A week after a big spike of almost 10%, mortgage applications fell 1.2%, according to data from the Mortgage Bankers Association’s weekly mortgage applications survey for the week ending March 14, 2014.
The MBA’s measure of mortgage loan application volume fell 1.2% on a seasonally adjusted basis from the week ending March 7.
The refinance index decreased 1% from the previous week. The seasonally adjusted purchase index also decreased 1% from one week earlier.
The refinance share decreased for the sixth straight week to 56.5% of total applications, down from 57% the previous week. ARMS stayed the same share of activity at 8% of total applications.
The MBA said the average contract interest rate for 30-year fixed-rate mortgages with conforming loan balances ($417,000 or less) decreased to 4.5% from 4.52%, with points decreasing to 0.26 from 0.29 (including the origination fee) for 80% loan-to-value ratio loans. The effective rate decreased from last week.
The average contract interest rate for 30-year fixed-rate mortgages with jumbo loan balances (greater than $417,000) decreased to 4.39% from 4.41%, with points decreasing to 0.19 from 0.20 (including the origination fee) for 80% LTV loans.
The average contract interest rate for 30-year fixed-rate mortgages backed by the FHA decreased to 4.13% from 4.18%, with points decreasing to 0.18 from 0.21 (including the origination fee) for 80% LTV loans. The effective rate decreased from last week.
The average contract interest rate for 15-year fixed-rate mortgages decreased to 3.52% from 3.53%, with points decreasing to 0.25 from 0.28 (including the origination fee) for 80% LTV loans. The effective rate decreased from last week.
According to a report prepared by Ellie Mae, a mortgage technology company, the average FICO credit score for approved mortgage loans dropped to 727 in December 2013. It was 748 a year earlier.
The average credit score for home loans backed by Fannie Mae and Freddie Mac also dropped a little; December 2013 borrowers had an average credit score of 756, down from December 2012′s average of 761.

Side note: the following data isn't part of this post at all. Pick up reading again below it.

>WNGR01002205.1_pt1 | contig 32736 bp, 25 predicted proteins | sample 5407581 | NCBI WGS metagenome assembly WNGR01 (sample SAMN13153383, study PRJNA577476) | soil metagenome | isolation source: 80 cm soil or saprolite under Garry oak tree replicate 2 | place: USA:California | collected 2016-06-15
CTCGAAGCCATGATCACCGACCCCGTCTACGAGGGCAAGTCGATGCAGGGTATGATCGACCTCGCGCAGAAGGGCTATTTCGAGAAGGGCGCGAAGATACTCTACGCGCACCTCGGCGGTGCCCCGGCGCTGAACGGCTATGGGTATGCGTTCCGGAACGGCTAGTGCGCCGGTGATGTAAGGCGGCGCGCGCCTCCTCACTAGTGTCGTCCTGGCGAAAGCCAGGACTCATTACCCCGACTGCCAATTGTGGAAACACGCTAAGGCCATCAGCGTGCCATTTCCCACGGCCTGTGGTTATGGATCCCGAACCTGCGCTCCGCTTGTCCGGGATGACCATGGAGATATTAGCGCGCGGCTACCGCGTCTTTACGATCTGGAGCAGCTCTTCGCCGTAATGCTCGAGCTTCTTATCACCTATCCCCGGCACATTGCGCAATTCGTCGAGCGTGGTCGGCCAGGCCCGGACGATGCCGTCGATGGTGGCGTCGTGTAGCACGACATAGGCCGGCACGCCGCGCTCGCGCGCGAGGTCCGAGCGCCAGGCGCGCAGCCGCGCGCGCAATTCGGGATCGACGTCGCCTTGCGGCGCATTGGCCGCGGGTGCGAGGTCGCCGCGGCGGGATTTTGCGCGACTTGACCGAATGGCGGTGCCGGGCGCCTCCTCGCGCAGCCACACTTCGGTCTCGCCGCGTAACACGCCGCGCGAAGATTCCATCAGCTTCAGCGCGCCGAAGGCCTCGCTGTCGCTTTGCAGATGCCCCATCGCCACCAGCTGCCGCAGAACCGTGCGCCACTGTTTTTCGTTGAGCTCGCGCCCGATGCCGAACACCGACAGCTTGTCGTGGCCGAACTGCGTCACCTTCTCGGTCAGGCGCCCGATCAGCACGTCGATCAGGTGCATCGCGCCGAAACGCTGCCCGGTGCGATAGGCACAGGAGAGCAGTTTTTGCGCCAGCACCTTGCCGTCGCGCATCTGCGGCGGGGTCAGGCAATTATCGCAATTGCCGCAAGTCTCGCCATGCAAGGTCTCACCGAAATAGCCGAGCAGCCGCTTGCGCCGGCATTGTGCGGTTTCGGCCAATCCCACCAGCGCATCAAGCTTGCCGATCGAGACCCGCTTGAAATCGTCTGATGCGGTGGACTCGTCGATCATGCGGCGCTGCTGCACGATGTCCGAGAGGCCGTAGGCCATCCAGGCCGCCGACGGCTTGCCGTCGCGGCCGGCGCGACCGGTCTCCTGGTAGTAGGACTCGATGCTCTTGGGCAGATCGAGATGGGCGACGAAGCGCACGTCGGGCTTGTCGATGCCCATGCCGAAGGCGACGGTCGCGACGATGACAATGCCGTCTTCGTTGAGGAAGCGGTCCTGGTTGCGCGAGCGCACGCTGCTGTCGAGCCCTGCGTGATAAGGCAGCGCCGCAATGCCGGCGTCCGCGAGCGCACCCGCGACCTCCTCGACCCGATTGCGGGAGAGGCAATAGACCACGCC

Refinance mortgages backed by Fannie Mae or Freddie Mac were approved with an average credit score of 729 in December 2013; this was a significant drop from the average credit score of 763 in December 2012.
Only 46 percent of mortgage applicants approved had credit scores above 750 in December 2013 while approximately 57 percent of applicants had credit scores over 750 a year earlier.
Reasons for approving mortgages with lower minimum credit scores include mortgage lenders’ growing confidence as the economy improves and mortgage defaults decrease. As rates rise and refinancing activity dries up, lenders may also exercise more flexibility with credit scores in order to encourage more business.
While this isn’t life-changing news for would-be mortgage applicants with sub-par credit scores, a mortgage lender’s willingness to work with less-than-perfect credit is a positive sign in the aftermath of the recession.
But wait — there are conflicting opinions concerning how or if mortgage lenders will change their minimum required credit scores for any but the best-qualified applicants. Mortgage applicants with credit problems can expect to encounter glitches on the path to mortgage approval. Mortgage Underwriting Policies: Out with Overlays — or Not
Another practice that can limit a mortgage applicant’s chances of approval is the use of “lender overlays.” Lender overlays are underwriting requirements, imposed by lenders, in addition to the guidelines set out by Fannie Mae, Freddie Mac or the federal government. Overlays create extra hoops for applicants to jump through (or get stuck in).
Some analysts have said that mortgage lenders may be willing to reduce or eliminate lender overlays if economic conditions continue to improve.
So far, most lenders have not reduced or stopped using overlays. Other economists and analysts believe that new federal “qualified mortgage” regulations will encourage mortgage lenders to maintain or further strengthen their mortgage approval requirements.
Unfortunately, the recession has caused home buyers to be less prepared to buy homes. The Ellie Mae report notes that homeowners who wanted to trade up were frequently blocked by a loss of home equity. The report also found that the weak economy made it more difficult to save for a down payment due to low yields on savings and ongoing unstable economic conditions.
With the help of low inventory levels and unprecedented actions by the Federal Reserve, higher home prices have been a life preserver to the real estate market. Millions of Americans are no longer underwater on their mortgages, but millions of homeowners are still struggling in the wake of the housing bubble.